Chapter 12 is designed for “family farmers” or “family fishermen” with “regular annual income.” It enables financially distressed family farmers and fishermen to propose and carry out a plan to repay all or part of their debts. Under chapter 12, debtors propose a repayment plan to make installments to creditors over 3-5 years. Generally, the plan must provide for payments over three years unless the court approves a longer period “for cause.”

In tailoring bankruptcy law to meet the economic realities of family farming and the family fisherman, chapter 12 eliminates many of the barriers such debtors would face if seeking to reorganize under either chapter 11 or 13 of the Bankruptcy Code. For example, chapter 12 is more streamlined, less complicated, and less expensive than chapter 11, which is better suited to large corporate reorganizations. In addition, few family farmers or fishermen find chapter 13 to be advantageous because it is designed for wage earners who have smaller debts than those facing family farmers. The two categories available are 1) fisherman/farmer with or without spouse and 2) corporation or partnership. See U.S. Courts, Chapter 12.

 

Chapter 13 – Personal Reorganization

A debtor can elect a Chapter 13 reorganization of debts in order to prevent a home foreclosure, to keep valuable non-exempt property, to make up missed car or mortgage payments, or for various other reasons.  Additionally, a debtor with too much income might fail the “means test” and be barred from filing a Chapter 7 bankruptcy – at this point, Chapter 13 is the only available remedy.  Under Chapter 13, the debtor will be required to make payments for 3-5 years to creditors, equal to or greater than the amount they would have received under a Chapter 7 filing.  Generally speaking, a Chapter 7 is preferable for the debtor and over 60% of filings are under Chapter 7.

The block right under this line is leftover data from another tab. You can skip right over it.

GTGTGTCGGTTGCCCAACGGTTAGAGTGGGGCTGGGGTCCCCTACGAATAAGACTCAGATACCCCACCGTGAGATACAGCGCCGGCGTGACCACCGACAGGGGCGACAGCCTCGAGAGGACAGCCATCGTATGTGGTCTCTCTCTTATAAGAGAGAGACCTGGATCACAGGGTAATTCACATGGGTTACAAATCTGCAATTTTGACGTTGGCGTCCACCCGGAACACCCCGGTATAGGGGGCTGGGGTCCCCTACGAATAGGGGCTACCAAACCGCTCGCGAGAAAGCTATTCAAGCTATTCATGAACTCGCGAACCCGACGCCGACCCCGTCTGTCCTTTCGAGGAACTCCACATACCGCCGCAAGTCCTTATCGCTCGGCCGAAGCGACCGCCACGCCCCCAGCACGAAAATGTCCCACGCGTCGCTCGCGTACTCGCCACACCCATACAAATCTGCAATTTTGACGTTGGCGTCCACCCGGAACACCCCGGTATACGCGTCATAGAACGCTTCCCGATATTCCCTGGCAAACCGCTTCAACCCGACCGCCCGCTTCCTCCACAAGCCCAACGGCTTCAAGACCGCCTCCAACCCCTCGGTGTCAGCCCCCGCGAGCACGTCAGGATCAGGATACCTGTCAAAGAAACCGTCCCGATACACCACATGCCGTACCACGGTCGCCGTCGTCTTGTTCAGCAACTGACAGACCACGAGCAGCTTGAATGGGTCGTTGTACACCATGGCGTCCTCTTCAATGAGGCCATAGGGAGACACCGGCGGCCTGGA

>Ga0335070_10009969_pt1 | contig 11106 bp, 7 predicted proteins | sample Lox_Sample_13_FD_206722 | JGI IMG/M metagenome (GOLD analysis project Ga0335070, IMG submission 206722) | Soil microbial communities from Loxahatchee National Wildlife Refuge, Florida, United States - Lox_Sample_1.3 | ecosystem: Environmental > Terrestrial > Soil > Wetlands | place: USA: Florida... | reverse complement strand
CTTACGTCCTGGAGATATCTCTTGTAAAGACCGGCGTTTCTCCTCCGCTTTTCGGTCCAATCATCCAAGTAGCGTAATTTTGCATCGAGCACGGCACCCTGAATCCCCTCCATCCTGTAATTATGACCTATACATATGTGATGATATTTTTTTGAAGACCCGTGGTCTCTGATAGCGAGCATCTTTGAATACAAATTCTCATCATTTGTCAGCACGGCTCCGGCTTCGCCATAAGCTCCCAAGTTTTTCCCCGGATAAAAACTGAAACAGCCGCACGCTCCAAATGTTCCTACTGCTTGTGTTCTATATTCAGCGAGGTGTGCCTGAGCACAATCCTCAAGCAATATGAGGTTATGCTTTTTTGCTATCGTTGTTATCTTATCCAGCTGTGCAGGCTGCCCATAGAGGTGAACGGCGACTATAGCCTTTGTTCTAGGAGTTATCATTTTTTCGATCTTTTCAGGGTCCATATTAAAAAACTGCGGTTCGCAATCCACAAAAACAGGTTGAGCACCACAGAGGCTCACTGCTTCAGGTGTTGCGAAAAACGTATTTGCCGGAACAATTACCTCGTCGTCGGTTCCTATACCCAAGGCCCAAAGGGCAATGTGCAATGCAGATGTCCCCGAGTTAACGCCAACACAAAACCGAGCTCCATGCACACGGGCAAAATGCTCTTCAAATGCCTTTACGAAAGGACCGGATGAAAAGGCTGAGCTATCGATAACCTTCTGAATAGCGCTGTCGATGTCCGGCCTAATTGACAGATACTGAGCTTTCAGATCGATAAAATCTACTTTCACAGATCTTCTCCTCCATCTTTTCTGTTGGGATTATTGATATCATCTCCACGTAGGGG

Chapter 15 – Parties from Different Countries

The purpose of Chapter 15, and the Model Law on which it is based, is to provide effective mechanisms for dealing with insolvency cases involving debtors, assets, claimants, and other parties of interest involving more than one country. This general purpose is realized through five objectives specified in the statute: (1) to promote cooperation between the United States courts and parties of interest and the courts and other competent authorities of foreign countries involved in cross-border insolvency cases; (2) to establish greater legal certainty for trade and investment; (3) to provide for the fair and efficient administration of cross-border insolvencies that protects the interests of all creditors and other interested entities, including the debtor; (4) to afford protection and maximization of the value of the debtor’s assets; and (5) to facilitate the rescue of financially troubled businesses, thereby protecting investment and preserving employment. 11 U.S.C. § 1501.